Many investment advisors are beginning to recommend some exposure to Bitcoin (BTC) and some alternative (alt) coins, such as Ethereum (ETH).
But the biggest hurdle for many analysts is how to evaluate BTC’s value. There are many valuation models for stocks, bonds, and commodities, but when it comes to a digital asset/currency like BTC, it takes a model similar to one that measures commodity scarcity — stock-to-flow.
A popular Stock-to-Flow (S2F) model for BTC was created by an institutional investor who refers to himself as Plan B, Twitter handle @trillionUSD.
His S2F chart is shown below. It has been uncannily accurate in predicting Bitcoin’s future price.
The chart’s horizontal axis runs from 2010 through 2021 and the vertical axis is a log scale of price, which starts at $0.01 and runs up to $100,000.
The solid white line is the S2F model price, which has stair-stepped higher from less than a penny in 2009 to $100,000 in 2020-2021. Each stair step is a result of the halving events, including the one in May 2020.
The halving event is when the reward for mining BTC is reduced by half. The reward is paid to a miner when his or her computer has solved a mathematical problem that confirms a BTC transaction.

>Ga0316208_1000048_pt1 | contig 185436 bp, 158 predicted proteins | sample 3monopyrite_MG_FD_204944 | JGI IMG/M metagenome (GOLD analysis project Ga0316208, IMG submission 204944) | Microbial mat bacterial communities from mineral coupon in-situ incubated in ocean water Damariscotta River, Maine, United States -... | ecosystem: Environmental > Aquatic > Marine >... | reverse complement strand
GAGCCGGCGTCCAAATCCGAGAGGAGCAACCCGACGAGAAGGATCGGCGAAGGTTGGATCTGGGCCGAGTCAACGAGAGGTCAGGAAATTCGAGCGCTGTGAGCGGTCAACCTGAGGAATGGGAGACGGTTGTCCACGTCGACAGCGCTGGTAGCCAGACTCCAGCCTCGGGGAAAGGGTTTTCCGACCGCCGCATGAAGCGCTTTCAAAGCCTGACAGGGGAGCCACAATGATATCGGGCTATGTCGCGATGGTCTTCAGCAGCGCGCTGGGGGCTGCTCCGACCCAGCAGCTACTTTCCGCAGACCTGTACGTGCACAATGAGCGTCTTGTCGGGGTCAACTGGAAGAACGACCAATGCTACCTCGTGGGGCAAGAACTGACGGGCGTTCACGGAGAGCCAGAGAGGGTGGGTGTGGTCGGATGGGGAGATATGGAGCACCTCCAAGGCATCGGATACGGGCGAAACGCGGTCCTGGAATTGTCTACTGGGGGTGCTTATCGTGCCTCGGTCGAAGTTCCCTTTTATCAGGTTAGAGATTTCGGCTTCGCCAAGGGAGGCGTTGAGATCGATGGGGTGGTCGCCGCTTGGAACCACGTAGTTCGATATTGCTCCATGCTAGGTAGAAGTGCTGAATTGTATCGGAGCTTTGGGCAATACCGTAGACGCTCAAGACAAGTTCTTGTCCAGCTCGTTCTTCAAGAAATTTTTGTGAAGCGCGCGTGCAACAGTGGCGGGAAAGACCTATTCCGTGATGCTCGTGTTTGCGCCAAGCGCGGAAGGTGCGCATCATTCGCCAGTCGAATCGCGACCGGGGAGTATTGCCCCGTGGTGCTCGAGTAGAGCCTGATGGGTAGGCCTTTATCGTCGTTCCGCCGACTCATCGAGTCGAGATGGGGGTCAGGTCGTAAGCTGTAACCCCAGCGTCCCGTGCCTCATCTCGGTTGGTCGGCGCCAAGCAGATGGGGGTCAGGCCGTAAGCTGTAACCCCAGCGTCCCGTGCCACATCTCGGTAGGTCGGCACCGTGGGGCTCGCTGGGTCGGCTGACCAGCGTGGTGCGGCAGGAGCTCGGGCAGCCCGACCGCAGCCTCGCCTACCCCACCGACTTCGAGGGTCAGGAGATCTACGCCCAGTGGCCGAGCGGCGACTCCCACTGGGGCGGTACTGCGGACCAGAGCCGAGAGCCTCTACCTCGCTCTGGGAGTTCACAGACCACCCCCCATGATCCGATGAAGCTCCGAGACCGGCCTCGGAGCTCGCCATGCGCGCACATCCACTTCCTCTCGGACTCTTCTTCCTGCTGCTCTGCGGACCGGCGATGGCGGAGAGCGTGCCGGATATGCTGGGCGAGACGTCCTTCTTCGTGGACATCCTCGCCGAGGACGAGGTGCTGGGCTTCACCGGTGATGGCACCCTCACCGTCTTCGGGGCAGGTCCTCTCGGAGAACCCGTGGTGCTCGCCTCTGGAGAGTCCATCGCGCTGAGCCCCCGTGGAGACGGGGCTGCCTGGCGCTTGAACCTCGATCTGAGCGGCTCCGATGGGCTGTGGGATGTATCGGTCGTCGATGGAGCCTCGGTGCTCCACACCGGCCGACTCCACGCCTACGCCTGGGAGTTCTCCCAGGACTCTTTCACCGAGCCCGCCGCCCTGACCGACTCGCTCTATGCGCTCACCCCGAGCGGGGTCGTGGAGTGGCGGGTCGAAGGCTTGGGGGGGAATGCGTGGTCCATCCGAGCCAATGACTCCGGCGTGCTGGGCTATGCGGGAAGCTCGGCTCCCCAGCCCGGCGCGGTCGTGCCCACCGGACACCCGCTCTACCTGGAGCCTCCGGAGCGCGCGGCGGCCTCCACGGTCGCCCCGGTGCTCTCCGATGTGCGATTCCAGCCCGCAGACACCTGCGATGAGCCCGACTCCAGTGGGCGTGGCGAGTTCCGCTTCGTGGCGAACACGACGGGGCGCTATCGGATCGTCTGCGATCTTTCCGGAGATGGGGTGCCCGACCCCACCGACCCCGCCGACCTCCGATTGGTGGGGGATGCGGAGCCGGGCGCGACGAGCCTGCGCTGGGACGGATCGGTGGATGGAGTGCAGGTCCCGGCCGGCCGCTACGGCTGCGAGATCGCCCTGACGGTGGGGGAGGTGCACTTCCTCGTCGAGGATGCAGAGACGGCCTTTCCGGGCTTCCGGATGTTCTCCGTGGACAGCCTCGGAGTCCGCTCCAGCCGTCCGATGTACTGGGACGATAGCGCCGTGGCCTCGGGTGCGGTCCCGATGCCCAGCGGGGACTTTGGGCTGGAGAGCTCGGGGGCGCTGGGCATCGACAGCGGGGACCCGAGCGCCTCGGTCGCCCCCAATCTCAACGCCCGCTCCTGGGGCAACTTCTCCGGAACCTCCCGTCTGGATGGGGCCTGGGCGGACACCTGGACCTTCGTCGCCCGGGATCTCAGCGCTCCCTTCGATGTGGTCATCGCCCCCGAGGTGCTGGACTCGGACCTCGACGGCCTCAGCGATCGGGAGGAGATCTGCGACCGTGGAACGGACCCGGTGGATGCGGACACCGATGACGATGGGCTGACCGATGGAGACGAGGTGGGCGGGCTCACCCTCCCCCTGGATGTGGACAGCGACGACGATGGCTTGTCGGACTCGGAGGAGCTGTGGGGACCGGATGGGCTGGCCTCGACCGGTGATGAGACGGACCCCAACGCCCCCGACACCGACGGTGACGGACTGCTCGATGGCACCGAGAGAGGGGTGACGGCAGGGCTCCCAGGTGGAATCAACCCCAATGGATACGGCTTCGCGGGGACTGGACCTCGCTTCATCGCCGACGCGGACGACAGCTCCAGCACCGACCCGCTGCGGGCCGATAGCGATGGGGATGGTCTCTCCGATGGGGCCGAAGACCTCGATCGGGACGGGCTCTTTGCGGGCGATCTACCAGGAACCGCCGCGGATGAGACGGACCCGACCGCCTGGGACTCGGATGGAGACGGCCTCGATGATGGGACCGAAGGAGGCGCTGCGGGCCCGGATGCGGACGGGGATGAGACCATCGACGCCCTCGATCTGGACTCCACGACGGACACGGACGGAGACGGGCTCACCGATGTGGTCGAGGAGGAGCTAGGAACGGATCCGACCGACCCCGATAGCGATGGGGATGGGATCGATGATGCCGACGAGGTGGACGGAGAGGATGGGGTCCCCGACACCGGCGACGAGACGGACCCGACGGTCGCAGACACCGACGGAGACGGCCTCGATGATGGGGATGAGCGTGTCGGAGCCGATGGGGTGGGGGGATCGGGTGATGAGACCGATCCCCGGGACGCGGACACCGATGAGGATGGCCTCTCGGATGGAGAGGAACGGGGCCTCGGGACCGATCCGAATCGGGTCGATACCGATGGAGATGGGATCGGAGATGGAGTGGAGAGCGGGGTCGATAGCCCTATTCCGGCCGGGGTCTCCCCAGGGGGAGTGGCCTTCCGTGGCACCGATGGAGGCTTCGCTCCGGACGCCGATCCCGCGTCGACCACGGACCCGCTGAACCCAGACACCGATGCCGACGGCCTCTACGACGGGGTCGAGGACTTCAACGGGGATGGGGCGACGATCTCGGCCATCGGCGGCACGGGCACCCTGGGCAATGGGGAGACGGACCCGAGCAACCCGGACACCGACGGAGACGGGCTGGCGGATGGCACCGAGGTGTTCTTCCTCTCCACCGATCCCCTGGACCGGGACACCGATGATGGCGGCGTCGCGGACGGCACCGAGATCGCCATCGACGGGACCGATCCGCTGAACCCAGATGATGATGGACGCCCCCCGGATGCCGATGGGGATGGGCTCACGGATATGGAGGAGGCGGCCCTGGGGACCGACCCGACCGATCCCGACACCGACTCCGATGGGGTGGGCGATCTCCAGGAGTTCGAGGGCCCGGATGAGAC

A halving event occurs approximately every four years, which programmatically reduces the number of new coins entering the market over time.
This is why BTC is considered the “anti-inflationary” currency as compared to fiat currencies, which global central banks create out of thin air. The next halving event will be in 2024 and the S2F model jumps to $1 million in 2025.
The colored dots on the chart are the actual monthly closing prices, and the colors of the dots show how many months until the next halving event (the color code bar is at the bottom of the chart).
The colors go from red, equating to more than 44 months until the next halving, to blue, equating to less than five months until the next halving.
Lag and spike
The actual price for BTC, as represented by the colored dots, has cycled around the white line during its climb higher. BTC’s price tends to lag the model’s price after each halving event and then tends to spike above the line after it “catches up” with the model’s price.
The actual value divided by the model’s value is shown with the white dots along the bottom of the chart. It cycles around $1.00 (fair value) and when it’s below $1.00, as it is after each halving event, investors have a wonderful buying opportunity.
When it climbs above $1 it’s a warning to new investors — there will be better buying opportunities ahead.
A lot of new investors, especially institutional buyers, began to invest in BTC in 2020. Each halving event provides investors with an outstanding opportunity to participate in an expected rapid increase in BTC’s price.
Just a small overshoot of the model’s price in 2021-2022 would mean BTC could hit $200,000.
It’s important to note that this model predicts where price will go but it’s certainly no guarantee. However, the model continues to suggest investors would do well to have a small percentage of their investment portfolio allocated to BTC and other cryptocurrencies.
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